Often neglected as ‘merely a styling language’, CSS contains a wealth of functions built right into the browser’s rendering engine that can perform everything from animations to typography and even mathematical operations, with more added each year.
In a tutorial [Bramus] takes us through using the trigonometric functions in CSS. These are supported in all major browsers since Chrome 111, Firefox 108 and Safari 15.4. In addition to these trigonometric functions, further mathematical functions are also available, many of whom have been available for years now, such as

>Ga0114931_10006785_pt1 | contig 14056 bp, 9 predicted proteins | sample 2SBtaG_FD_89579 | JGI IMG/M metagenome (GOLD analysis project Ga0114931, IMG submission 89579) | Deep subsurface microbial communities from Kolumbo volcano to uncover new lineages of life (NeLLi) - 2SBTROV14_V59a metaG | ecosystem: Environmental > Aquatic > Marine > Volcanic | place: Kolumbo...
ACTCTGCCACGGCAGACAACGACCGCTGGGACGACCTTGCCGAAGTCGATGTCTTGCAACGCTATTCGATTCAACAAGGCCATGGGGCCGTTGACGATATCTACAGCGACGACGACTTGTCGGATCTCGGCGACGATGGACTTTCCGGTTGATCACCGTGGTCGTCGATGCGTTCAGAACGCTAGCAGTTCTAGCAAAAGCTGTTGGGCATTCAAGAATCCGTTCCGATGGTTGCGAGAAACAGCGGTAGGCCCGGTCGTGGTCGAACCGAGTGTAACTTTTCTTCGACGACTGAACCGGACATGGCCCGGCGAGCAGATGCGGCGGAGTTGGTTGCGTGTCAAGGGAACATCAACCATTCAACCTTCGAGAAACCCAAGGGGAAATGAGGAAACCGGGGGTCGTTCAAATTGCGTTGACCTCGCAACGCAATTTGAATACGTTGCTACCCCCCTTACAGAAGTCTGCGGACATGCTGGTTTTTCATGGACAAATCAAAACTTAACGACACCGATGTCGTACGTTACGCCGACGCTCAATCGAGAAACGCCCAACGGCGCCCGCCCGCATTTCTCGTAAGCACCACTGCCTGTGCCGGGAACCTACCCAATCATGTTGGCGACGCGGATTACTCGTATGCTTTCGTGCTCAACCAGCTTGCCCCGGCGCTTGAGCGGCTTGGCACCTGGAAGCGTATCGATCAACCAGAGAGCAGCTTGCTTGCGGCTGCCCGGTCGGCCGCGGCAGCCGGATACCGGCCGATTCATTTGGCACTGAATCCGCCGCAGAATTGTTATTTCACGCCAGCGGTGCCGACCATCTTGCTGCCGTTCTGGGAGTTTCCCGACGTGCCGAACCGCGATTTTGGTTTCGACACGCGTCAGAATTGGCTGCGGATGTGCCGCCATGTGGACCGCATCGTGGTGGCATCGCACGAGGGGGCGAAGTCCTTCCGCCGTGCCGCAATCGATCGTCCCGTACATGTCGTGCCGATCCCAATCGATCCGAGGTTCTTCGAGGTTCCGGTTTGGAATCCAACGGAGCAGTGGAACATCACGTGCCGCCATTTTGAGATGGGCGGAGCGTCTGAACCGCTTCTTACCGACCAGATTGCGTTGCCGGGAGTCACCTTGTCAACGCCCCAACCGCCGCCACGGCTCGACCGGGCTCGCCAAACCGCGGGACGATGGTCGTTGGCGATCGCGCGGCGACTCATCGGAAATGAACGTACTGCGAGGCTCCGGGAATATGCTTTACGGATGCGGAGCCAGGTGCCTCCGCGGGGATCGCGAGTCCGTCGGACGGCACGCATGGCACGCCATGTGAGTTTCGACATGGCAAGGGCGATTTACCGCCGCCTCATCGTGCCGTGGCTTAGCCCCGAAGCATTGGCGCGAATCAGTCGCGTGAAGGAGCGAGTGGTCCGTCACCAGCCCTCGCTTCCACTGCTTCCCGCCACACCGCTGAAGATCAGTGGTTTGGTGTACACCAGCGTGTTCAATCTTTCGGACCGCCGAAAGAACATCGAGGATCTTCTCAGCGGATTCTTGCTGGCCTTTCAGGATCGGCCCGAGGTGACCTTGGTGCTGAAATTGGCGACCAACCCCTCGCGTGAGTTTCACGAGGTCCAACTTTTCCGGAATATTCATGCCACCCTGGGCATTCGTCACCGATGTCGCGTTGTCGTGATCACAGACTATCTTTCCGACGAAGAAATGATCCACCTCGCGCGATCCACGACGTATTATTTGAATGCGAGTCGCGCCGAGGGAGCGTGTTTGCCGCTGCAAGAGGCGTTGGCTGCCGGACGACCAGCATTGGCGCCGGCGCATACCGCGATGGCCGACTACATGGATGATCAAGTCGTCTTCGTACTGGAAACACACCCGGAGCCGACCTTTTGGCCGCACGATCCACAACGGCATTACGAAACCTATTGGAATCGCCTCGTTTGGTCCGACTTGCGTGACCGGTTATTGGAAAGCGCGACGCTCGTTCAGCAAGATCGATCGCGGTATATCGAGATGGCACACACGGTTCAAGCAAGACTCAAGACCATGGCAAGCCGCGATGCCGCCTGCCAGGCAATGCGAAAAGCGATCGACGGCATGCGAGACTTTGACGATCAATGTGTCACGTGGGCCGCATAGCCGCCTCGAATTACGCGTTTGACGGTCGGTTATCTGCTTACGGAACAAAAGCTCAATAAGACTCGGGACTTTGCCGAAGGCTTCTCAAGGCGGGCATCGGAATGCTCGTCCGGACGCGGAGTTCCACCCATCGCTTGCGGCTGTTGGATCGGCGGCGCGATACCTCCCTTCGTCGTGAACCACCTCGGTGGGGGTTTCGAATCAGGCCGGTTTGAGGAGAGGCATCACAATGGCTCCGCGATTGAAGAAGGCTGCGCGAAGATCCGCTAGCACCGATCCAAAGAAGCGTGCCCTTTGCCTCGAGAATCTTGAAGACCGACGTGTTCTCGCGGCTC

sin() and a handful of other CSS functions.
None of this is likely surprising to anyone who is somewhat familiar with the depths of CSS, especially after it has been more-or-less proven to be a Turing-complete programming language. Using this power for visual elements does however make a lot of sense considering that CSS was always intended to help with styling and formatting the raw HTML.
(Heading: Code to move items on a circular path around a central point in CSS.)